Studies on the association between proton pump inhibitor (PPI) use and dementia report mixed results and do not examine the impact of cumulative PPI use. We evaluated the associations between current and cumulative PPI use and risk of incident dementia in the Atherosclerosis Risk in Communities (ARIC) Study.
These analyses used participants from a community-based cohort (ARIC) from the time of enrollment (1987-89) through 2017. PPI use was assessed via visual medication inventory at clinic Visits 1 (1987-89) to 5 (2011-13) and reported annually in study phone calls (2006-2011). The present study uses ARIC Visit 5 as baseline, since this was the first visit in which PPI use was common. PPI use was examined two ways: current use at Visit 5 and duration of use prior to Visit 5 (Visit 1 to 2011, exposure categories: 0 days, 1 day - 2.8yrs, 2.8-4.4yrs, >4.4yrs). The outcome was incident dementia after visit 5. Cox Proportional Hazard models were used, adjusted for demographics, co-morbid conditions, and other medication use.
A total of 5,712 dementia-free participants at visit 5 (mean age 75.4±5.1 years; 22% Black race; 58% female) were included in our analysis. The median follow-up was 5.5 years. Minimum cumulative PPI use was 112 days and maximum use was 20.3 years. There were 585 cases of incident dementia over median follow up time. Participants using PPIs at Visit 5 were not at a significantly higher risk of developing dementia during subsequent follow-up than those not using PPIs (Hazard Ratio (HR): 1.1 [95% Confidence Interval (CI): 0.9-1.3]). Those who used PPIs for >4.4 cumulative years prior to Visit 5 were at 33% higher risk of developing dementia during follow-up (HR: 1.3 [95%CI: 1.0-1.8]) than those reporting no use. Associations were not significant for lesser amounts of PPI use.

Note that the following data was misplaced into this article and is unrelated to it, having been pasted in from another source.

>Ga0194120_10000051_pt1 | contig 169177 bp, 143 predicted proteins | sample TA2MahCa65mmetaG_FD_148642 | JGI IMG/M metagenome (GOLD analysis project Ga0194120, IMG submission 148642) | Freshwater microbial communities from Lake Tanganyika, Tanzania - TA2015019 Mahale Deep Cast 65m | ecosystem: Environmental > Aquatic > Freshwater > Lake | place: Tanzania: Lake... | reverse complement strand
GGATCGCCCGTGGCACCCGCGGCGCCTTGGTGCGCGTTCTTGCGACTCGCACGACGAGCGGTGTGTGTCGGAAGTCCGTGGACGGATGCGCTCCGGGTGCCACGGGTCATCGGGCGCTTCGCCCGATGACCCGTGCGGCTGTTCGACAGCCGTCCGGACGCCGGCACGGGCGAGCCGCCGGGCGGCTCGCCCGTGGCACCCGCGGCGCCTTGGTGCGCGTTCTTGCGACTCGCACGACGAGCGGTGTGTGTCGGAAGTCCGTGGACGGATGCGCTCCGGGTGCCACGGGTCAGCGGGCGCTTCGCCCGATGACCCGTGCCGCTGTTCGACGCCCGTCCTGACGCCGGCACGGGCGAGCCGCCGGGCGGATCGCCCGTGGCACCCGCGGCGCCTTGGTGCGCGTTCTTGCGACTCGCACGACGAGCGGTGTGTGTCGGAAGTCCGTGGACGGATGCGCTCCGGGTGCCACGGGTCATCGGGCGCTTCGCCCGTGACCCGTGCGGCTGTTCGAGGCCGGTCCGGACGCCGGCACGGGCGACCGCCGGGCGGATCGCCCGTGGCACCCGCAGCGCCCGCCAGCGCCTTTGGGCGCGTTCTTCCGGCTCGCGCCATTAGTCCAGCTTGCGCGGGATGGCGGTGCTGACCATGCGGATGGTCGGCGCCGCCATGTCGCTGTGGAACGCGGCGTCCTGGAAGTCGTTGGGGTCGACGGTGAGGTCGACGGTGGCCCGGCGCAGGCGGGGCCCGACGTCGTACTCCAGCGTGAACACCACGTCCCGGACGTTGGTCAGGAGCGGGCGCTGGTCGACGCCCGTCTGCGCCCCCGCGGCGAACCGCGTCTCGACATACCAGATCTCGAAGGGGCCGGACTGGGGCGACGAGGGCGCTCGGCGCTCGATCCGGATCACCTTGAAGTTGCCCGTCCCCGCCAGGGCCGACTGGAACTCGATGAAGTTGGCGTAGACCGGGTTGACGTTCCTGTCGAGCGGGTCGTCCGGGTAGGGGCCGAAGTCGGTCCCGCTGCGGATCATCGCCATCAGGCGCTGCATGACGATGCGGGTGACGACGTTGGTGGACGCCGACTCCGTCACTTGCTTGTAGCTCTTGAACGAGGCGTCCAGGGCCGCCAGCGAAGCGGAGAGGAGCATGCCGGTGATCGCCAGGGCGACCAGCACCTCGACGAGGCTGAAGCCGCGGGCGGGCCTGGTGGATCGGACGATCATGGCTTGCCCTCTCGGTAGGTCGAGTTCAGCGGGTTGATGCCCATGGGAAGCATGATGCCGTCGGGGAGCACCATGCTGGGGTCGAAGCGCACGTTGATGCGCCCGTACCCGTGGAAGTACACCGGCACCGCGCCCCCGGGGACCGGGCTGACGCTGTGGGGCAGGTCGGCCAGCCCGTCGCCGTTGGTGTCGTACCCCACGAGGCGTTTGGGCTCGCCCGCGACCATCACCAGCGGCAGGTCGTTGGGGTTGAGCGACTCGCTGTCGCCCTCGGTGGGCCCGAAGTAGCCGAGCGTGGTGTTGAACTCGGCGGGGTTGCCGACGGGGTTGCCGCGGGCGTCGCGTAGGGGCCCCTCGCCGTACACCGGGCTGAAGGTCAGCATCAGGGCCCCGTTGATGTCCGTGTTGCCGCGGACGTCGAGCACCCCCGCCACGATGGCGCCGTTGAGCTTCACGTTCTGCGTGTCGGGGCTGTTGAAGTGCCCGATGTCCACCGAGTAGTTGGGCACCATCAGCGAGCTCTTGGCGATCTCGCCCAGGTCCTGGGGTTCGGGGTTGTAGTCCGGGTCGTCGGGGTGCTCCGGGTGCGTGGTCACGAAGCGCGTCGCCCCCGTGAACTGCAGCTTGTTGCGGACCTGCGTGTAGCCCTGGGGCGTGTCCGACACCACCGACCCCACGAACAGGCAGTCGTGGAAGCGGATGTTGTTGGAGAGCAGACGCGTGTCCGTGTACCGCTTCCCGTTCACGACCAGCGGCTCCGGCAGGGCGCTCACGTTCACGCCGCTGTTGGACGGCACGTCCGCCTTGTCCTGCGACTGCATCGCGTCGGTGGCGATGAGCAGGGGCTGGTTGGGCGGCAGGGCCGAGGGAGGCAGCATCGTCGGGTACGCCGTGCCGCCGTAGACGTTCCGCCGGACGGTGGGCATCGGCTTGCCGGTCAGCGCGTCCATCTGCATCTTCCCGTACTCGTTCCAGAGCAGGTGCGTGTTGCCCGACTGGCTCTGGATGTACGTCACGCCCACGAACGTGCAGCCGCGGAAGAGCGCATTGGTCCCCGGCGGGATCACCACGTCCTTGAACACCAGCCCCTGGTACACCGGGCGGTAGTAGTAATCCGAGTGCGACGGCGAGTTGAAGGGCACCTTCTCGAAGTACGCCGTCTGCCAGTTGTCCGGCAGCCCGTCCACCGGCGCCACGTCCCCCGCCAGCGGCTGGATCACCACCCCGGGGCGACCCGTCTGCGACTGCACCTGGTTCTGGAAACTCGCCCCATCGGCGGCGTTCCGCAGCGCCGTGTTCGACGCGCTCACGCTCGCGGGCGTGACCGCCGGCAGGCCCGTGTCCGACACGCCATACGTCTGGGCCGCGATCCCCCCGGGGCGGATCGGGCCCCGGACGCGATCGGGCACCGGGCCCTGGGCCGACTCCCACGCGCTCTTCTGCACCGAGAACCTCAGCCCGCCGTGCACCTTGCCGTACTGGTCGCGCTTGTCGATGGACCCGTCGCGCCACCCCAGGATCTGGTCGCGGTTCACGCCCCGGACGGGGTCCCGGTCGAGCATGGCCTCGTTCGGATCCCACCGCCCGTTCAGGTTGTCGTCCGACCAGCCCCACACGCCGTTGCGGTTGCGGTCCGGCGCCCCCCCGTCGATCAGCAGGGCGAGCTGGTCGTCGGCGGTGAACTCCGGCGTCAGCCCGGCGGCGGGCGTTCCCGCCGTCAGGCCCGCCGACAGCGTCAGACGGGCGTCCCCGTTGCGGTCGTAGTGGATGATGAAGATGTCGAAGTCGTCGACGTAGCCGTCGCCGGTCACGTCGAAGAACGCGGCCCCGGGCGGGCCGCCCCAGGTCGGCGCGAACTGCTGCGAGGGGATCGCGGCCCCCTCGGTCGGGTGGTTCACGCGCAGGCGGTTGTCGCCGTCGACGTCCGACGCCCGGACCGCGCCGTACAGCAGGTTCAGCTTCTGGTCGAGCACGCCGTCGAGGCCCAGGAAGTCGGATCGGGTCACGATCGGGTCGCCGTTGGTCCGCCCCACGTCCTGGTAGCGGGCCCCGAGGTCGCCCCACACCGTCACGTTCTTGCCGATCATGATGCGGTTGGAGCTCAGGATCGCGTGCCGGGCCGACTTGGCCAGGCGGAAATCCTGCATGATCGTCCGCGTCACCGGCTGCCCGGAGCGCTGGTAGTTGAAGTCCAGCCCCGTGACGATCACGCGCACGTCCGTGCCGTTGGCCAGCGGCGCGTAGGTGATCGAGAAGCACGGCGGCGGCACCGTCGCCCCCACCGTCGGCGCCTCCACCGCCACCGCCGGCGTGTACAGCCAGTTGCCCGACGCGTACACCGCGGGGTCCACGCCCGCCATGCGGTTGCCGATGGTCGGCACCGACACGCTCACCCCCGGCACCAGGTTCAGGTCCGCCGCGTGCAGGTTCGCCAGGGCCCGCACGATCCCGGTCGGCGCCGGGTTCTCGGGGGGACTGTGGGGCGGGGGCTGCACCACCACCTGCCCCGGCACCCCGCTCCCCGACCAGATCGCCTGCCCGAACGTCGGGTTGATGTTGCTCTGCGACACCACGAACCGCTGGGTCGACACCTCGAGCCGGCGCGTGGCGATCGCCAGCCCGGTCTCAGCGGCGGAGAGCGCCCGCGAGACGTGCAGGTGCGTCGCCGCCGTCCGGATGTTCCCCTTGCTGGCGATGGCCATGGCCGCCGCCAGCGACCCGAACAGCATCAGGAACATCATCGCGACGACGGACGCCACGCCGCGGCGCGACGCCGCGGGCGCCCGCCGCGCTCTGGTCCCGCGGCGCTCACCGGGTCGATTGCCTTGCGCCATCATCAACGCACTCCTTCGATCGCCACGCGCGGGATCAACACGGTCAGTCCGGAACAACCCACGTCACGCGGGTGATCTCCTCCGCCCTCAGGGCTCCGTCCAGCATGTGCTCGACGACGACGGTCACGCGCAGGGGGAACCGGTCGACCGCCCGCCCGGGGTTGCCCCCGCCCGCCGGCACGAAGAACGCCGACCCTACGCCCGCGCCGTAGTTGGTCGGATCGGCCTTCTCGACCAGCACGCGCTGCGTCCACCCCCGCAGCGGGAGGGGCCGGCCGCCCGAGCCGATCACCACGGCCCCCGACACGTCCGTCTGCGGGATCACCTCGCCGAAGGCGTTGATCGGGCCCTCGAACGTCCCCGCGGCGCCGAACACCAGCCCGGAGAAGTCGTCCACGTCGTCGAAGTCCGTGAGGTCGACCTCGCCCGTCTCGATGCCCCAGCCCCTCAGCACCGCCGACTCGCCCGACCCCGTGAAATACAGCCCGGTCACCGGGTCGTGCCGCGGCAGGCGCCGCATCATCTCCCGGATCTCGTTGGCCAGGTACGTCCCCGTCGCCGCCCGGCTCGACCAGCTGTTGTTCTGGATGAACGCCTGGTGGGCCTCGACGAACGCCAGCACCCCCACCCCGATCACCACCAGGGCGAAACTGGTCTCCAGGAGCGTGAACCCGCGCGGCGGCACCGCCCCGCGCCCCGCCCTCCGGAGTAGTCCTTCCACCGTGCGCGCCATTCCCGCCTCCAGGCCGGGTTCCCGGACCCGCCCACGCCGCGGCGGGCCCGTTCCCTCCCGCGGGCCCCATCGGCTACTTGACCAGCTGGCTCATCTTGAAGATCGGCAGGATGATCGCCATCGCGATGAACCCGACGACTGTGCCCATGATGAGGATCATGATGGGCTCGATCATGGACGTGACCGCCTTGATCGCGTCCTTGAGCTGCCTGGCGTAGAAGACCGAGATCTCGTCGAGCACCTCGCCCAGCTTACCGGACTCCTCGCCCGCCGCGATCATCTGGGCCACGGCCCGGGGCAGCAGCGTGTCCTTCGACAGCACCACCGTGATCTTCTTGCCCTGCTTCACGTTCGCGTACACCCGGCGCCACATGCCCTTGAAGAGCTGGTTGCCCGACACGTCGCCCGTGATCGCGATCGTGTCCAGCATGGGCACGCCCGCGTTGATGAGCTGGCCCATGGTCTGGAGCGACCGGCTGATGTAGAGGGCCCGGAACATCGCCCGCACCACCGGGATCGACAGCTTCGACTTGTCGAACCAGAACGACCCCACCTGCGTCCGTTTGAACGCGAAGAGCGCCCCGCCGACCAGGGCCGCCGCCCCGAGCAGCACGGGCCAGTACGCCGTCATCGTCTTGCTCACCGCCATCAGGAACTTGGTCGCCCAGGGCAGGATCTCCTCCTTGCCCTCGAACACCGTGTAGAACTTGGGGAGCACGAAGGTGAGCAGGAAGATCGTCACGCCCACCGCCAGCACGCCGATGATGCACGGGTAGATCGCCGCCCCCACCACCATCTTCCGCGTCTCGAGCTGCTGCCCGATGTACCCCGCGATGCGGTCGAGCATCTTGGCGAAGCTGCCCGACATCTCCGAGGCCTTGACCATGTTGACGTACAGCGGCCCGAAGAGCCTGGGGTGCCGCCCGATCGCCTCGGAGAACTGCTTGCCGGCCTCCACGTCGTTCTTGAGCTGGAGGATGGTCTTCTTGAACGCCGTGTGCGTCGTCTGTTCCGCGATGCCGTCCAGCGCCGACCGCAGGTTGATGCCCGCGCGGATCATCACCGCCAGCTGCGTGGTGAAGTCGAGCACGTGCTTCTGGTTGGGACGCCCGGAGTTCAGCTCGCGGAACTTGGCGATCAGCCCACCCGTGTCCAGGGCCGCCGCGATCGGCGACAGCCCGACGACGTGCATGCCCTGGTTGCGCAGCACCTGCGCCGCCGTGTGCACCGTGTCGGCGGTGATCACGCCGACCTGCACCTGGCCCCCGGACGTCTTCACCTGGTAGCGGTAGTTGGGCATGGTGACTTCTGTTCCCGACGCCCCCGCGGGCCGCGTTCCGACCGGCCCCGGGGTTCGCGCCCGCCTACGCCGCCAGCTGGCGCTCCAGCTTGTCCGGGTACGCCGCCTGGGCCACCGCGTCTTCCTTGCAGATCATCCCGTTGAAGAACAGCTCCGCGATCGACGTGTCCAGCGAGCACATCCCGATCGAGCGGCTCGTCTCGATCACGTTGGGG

Future studies are needed to understand possible pathways between cumulative PPI use and the development of dementia.
CLASSIFICATION OF EVIDENCE
This study provides Class III evidence that use of prescribed PPIs for > 4.4 years by individuals ages 45 years and older is associated with a higher incidence of newly diagnosed dementia.